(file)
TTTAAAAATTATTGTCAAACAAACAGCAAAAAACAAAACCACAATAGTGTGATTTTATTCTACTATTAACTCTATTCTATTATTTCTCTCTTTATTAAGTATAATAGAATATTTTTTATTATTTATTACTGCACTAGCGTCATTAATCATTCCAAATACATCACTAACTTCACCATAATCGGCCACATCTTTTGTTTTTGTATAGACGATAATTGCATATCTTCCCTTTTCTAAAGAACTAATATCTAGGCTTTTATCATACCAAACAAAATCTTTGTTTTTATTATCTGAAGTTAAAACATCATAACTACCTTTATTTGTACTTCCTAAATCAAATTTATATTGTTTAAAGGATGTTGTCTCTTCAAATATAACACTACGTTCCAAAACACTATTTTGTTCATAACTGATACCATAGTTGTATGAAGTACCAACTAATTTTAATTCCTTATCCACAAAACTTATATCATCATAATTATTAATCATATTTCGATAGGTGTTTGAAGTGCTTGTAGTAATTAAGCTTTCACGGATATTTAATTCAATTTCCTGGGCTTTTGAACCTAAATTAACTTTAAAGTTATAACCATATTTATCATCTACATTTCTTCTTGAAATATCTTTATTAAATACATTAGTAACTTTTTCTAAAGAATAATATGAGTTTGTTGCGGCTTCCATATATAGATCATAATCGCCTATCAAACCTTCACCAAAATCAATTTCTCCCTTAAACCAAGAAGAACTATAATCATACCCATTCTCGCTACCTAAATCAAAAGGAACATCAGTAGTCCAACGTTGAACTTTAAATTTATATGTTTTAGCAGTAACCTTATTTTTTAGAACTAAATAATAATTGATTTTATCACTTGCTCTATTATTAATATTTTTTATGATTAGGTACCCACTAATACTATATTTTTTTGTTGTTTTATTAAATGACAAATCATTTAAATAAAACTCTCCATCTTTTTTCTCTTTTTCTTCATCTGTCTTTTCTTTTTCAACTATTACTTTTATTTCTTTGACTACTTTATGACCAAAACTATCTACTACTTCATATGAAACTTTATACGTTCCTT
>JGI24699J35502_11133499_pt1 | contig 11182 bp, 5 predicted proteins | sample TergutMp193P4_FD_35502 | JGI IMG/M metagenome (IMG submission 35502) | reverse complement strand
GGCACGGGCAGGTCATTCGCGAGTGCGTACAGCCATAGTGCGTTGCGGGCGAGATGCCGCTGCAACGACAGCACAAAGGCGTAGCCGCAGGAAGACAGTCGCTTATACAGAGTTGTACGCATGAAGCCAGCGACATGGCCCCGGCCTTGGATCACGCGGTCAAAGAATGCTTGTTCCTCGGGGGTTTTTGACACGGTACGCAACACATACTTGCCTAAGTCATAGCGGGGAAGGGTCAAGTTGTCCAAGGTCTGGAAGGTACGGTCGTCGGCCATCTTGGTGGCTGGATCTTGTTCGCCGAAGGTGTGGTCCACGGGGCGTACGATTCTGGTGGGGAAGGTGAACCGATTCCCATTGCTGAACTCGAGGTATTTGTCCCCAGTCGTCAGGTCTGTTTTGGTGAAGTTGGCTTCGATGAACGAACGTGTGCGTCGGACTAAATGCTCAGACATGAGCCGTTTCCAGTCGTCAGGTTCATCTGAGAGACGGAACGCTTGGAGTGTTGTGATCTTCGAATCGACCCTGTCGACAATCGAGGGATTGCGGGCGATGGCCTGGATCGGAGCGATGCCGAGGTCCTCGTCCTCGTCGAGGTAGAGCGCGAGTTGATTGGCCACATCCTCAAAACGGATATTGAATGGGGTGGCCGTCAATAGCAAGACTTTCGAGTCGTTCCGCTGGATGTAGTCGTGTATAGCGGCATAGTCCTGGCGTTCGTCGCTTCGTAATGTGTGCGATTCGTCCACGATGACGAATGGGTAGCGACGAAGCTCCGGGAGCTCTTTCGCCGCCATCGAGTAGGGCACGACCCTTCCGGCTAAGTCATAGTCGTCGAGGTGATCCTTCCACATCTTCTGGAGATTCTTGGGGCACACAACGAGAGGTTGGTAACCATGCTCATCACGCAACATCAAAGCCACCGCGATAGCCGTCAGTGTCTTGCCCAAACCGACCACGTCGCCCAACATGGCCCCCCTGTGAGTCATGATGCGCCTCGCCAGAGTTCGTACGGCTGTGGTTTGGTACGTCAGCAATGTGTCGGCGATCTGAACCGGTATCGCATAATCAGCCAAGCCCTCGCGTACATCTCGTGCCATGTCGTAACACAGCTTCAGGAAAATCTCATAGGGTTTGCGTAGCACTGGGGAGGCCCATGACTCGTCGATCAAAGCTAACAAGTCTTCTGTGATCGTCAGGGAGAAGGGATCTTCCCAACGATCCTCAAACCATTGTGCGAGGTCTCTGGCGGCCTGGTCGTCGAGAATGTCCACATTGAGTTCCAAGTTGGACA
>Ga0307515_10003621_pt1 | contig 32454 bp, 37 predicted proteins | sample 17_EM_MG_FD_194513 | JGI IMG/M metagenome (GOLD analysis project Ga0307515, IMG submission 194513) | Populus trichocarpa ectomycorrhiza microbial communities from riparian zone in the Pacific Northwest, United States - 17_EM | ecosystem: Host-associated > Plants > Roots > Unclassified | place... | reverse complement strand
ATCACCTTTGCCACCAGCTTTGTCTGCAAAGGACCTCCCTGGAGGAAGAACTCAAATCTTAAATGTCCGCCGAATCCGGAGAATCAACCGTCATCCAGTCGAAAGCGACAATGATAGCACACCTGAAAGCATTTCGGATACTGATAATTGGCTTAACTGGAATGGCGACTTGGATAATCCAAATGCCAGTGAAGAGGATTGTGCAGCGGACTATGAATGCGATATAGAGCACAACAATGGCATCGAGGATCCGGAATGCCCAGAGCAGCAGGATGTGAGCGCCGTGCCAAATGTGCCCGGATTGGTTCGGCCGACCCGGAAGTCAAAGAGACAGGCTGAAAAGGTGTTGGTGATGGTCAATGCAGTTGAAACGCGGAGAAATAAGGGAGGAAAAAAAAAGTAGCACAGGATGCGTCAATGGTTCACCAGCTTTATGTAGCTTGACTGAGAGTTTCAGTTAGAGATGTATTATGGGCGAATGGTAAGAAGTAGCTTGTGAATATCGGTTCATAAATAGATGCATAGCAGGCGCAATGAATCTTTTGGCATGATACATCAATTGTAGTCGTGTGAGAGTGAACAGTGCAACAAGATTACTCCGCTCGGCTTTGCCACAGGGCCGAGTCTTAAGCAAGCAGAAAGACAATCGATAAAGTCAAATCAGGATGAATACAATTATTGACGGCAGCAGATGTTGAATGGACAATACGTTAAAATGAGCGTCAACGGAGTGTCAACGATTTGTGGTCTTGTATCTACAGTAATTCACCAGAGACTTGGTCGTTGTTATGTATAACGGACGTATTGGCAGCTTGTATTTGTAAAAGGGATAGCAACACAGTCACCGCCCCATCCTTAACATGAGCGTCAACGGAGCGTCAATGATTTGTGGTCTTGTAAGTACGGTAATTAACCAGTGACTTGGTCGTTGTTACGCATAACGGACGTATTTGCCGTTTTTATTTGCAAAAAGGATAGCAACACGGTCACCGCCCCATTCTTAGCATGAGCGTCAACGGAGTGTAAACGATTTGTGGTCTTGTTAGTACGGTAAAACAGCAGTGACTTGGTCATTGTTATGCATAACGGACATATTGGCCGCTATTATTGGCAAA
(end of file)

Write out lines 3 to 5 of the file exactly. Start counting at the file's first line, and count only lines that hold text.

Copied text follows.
GGCACGGGCAGGTCATTCGCGAGTGCGTACAGCCATAGTGCGTTGCGGGCGAGATGCCGCTGCAACGACAGCACAAAGGCGTAGCCGCAGGAAGACAGTCGCTTATACAGAGTTGTACGCATGAAGCCAGCGACATGGCCCCGGCCTTGGATCACGCGGTCAAAGAATGCTTGTTCCTCGGGGGTTTTTGACACGGTACGCAACACATACTTGCCTAAGTCATAGCGGGGAAGGGTCAAGTTGTCCAAGGTCTGGAAGGTACGGTCGTCGGCCATCTTGGTGGCTGGATCTTGTTCGCCGAAGGTGTGGTCCACGGGGCGTACGATTCTGGTGGGGAAGGTGAACCGATTCCCATTGCTGAACTCGAGGTATTTGTCCCCAGTCGTCAGGTCTGTTTTGGTGAAGTTGGCTTCGATGAACGAACGTGTGCGTCGGACTAAATGCTCAGACATGAGCCGTTTCCAGTCGTCAGGTTCATCTGAGAGACGGAACGCTTGGAGTGTTGTGATCTTCGAATCGACCCTGTCGACAATCGAGGGATTGCGGGCGATGGCCTGGATCGGAGCGATGCCGAGGTCCTCGTCCTCGTCGAGGTAGAGCGCGAGTTGATTGGCCACATCCTCAAAACGGATATTGAATGGGGTGGCCGTCAATAGCAAGACTTTCGAGTCGTTCCGCTGGATGTAGTCGTGTATAGCGGCATAGTCCTGGCGTTCGTCGCTTCGTAATGTGTGCGATTCGTCCACGATGACGAATGGGTAGCGACGAAGCTCCGGGAGCTCTTTCGCCGCCATCGAGTAGGGCACGACCCTTCCGGCTAAGTCATAGTCGTCGAGGTGATCCTTCCACATCTTCTGGAGATTCTTGGGGCACACAACGAGAGGTTGGTAACCATGCTCATCACGCAACATCAAAGCCACCGCGATAGCCGTCAGTGTCTTGCCCAAACCGACCACGTCGCCCAACATGGCCCCCCTGTGAGTCATGATGCGCCTCGCCAGAGTTCGTACGGCTGTGGTTTGGTACGTCAGCAATGTGTCGGCGATCTGAACCGGTATCGCATAATCAGCCAAGCCCTCGCGTACATCTCGTGCCATGTCGTAACACAGCTTCAGGAAAATCTCATAGGGTTTGCGTAGCACTGGGGAGGCCCATGACTCGTCGATCAAAGCTAACAAGTCTTCTGTGATCGTCAGGGAGAAGGGATCTTCCCAACGATCCTCAAACCATTGTGCGAGGTCTCTGGCGGCCTGGTCGTCGAGAATGTCCACATTGAGTTCCAAGTTGGACA
>Ga0307515_10003621_pt1 | contig 32454 bp, 37 predicted proteins | sample 17_EM_MG_FD_194513 | JGI IMG/M metagenome (GOLD analysis project Ga0307515, IMG submission 194513) | Populus trichocarpa ectomycorrhiza microbial communities from riparian zone in the Pacific Northwest, United States - 17_EM | ecosystem: Host-associated > Plants > Roots > Unclassified | place... | reverse complement strand
ATCACCTTTGCCACCAGCTTTGTCTGCAAAGGACCTCCCTGGAGGAAGAACTCAAATCTTAAATGTCCGCCGAATCCGGAGAATCAACCGTCATCCAGTCGAAAGCGACAATGATAGCACACCTGAAAGCATTTCGGATACTGATAATTGGCTTAACTGGAATGGCGACTTGGATAATCCAAATGCCAGTGAAGAGGATTGTGCAGCGGACTATGAATGCGATATAGAGCACAACAATGGCATCGAGGATCCGGAATGCCCAGAGCAGCAGGATGTGAGCGCCGTGCCAAATGTGCCCGGATTGGTTCGGCCGACCCGGAAGTCAAAGAGACAGGCTGAAAAGGTGTTGGTGATGGTCAATGCAGTTGAAACGCGGAGAAATAAGGGAGGAAAAAAAAAGTAGCACAGGATGCGTCAATGGTTCACCAGCTTTATGTAGCTTGACTGAGAGTTTCAGTTAGAGATGTATTATGGGCGAATGGTAAGAAGTAGCTTGTGAATATCGGTTCATAAATAGATGCATAGCAGGCGCAATGAATCTTTTGGCATGATACATCAATTGTAGTCGTGTGAGAGTGAACAGTGCAACAAGATTACTCCGCTCGGCTTTGCCACAGGGCCGAGTCTTAAGCAAGCAGAAAGACAATCGATAAAGTCAAATCAGGATGAATACAATTATTGACGGCAGCAGATGTTGAATGGACAATACGTTAAAATGAGCGTCAACGGAGTGTCAACGATTTGTGGTCTTGTATCTACAGTAATTCACCAGAGACTTGGTCGTTGTTATGTATAACGGACGTATTGGCAGCTTGTATTTGTAAAAGGGATAGCAACACAGTCACCGCCCCATCCTTAACATGAGCGTCAACGGAGCGTCAATGATTTGTGGTCTTGTAAGTACGGTAATTAACCAGTGACTTGGTCGTTGTTACGCATAACGGACGTATTTGCCGTTTTTATTTGCAAAAAGGATAGCAACACGGTCACCGCCCCATTCTTAGCATGAGCGTCAACGGAGTGTAAACGATTTGTGGTCTTGTTAGTACGGTAAAACAGCAGTGACTTGGTCATTGTTATGCATAACGGACATATTGGCCGCTATTATTGGCAAA